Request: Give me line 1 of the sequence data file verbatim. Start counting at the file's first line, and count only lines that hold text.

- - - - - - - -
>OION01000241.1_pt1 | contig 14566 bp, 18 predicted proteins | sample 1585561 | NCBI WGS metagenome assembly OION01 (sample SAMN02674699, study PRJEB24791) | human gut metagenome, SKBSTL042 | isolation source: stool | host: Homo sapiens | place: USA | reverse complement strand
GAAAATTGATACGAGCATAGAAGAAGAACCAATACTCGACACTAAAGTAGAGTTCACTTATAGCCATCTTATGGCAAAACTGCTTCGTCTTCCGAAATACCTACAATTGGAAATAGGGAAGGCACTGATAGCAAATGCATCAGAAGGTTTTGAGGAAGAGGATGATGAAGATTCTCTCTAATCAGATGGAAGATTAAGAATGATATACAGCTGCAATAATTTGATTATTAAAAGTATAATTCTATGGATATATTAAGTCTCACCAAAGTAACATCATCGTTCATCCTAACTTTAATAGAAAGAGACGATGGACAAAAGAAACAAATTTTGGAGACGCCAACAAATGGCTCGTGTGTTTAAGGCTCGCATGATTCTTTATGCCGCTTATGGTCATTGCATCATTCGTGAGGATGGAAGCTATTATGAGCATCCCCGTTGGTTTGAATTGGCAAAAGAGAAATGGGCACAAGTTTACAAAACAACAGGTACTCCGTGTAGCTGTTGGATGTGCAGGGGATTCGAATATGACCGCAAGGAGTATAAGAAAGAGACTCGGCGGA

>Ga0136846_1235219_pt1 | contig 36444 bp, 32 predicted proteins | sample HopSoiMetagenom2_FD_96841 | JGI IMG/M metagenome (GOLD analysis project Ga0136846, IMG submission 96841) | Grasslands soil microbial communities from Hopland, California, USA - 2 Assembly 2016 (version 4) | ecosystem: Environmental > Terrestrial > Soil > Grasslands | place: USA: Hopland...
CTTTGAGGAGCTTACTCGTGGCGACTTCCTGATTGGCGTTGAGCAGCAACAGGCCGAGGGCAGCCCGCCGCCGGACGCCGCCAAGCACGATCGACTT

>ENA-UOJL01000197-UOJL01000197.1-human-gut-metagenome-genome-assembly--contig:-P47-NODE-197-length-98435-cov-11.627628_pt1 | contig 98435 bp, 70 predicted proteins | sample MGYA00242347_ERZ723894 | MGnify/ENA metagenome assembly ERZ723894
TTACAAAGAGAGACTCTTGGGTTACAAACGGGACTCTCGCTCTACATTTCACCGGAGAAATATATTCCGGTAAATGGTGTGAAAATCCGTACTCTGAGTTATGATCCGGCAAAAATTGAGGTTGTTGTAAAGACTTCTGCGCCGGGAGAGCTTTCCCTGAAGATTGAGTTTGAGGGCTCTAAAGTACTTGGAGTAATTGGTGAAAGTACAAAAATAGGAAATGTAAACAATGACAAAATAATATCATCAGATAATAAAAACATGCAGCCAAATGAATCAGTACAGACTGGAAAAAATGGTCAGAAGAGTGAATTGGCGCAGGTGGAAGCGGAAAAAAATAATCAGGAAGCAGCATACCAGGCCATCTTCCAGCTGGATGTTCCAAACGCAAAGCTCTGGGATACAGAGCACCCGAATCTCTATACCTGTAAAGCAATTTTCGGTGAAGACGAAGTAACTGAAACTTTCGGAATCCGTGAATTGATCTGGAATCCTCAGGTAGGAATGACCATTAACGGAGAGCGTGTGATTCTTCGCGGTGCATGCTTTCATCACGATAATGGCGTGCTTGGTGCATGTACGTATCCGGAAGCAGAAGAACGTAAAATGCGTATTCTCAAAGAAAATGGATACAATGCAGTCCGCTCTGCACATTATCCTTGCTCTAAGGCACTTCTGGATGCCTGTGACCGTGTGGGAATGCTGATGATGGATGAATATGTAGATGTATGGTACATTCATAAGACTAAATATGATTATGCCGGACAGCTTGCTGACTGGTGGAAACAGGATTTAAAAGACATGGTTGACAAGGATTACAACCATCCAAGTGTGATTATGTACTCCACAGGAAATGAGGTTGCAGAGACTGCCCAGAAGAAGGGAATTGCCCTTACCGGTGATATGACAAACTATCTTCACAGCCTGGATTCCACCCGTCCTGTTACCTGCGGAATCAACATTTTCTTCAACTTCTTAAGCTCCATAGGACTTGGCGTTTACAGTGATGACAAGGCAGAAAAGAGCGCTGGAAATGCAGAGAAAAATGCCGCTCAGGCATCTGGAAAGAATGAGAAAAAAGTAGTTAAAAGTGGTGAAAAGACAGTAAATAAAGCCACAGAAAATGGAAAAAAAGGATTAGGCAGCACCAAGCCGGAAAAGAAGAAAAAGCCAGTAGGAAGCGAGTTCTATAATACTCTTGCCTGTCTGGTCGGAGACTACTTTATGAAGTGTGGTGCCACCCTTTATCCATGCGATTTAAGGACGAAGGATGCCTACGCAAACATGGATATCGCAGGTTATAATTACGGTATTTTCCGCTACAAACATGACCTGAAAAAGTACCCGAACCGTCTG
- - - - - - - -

>OION01000241.1_pt1 | contig 14566 bp, 18 predicted proteins | sample 1585561 | NCBI WGS metagenome assembly OION01 (sample SAMN02674699, study PRJEB24791) | human gut metagenome, SKBSTL042 | isolation source: stool | host: Homo sapiens | place: USA | reverse complement strand